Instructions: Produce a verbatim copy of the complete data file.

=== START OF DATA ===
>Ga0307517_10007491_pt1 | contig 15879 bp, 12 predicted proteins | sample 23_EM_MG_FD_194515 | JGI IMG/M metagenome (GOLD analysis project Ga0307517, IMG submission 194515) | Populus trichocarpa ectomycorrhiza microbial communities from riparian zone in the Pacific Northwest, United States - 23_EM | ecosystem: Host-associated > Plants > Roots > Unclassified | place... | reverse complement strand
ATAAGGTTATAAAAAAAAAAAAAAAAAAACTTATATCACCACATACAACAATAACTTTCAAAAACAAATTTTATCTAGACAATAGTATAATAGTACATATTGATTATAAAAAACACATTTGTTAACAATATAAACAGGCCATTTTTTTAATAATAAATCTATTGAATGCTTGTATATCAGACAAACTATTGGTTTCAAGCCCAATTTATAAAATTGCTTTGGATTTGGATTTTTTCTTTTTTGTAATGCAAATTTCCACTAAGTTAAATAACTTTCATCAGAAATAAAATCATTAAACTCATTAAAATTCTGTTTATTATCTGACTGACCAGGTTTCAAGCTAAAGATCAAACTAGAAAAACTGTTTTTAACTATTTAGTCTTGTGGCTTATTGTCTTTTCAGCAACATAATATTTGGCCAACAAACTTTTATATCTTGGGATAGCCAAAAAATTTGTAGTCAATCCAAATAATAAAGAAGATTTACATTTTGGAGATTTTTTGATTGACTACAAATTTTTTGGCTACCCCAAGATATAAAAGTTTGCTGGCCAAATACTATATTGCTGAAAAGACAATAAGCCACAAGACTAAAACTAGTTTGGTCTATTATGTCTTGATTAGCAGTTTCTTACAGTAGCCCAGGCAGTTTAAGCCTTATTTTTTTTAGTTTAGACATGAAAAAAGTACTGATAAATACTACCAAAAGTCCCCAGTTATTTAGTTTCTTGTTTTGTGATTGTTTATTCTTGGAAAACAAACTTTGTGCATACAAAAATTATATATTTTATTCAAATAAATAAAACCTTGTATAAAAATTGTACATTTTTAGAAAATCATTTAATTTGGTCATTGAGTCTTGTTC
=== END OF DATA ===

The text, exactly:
>Ga0307517_10007491_pt1 | contig 15879 bp, 12 predicted proteins | sample 23_EM_MG_FD_194515 | JGI IMG/M metagenome (GOLD analysis project Ga0307517, IMG submission 194515) | Populus trichocarpa ectomycorrhiza microbial communities from riparian zone in the Pacific Northwest, United States - 23_EM | ecosystem: Host-associated > Plants > Roots > Unclassified | place... | reverse complement strand
ATAAGGTTATAAAAAAAAAAAAAAAAAAACTTATATCACCACATACAACAATAACTTTCAAAAACAAATTTTATCTAGACAATAGTATAATAGTACATATTGATTATAAAAAACACATTTGTTAACAATATAAACAGGCCATTTTTTTAATAATAAATCTATTGAATGCTTGTATATCAGACAAACTATTGGTTTCAAGCCCAATTTATAAAATTGCTTTGGATTTGGATTTTTTCTTTTTTGTAATGCAAATTTCCACTAAGTTAAATAACTTTCATCAGAAATAAAATCATTAAACTCATTAAAATTCTGTTTATTATCTGACTGACCAGGTTTCAAGCTAAAGATCAAACTAGAAAAACTGTTTTTAACTATTTAGTCTTGTGGCTTATTGTCTTTTCAGCAACATAATATTTGGCCAACAAACTTTTATATCTTGGGATAGCCAAAAAATTTGTAGTCAATCCAAATAATAAAGAAGATTTACATTTTGGAGATTTTTTGATTGACTACAAATTTTTTGGCTACCCCAAGATATAAAAGTTTGCTGGCCAAATACTATATTGCTGAAAAGACAATAAGCCACAAGACTAAAACTAGTTTGGTCTATTATGTCTTGATTAGCAGTTTCTTACAGTAGCCCAGGCAGTTTAAGCCTTATTTTTTTTAGTTTAGACATGAAAAAAGTACTGATAAATACTACCAAAAGTCCCCAGTTATTTAGTTTCTTGTTTTGTGATTGTTTATTCTTGGAAAACAAACTTTGTGCATACAAAAATTATATATTTTATTCAAATAAATAAAACCTTGTATAAAAATTGTACATTTTTAGAAAATCATTTAATTTGGTCATTGAGTCTTGTTC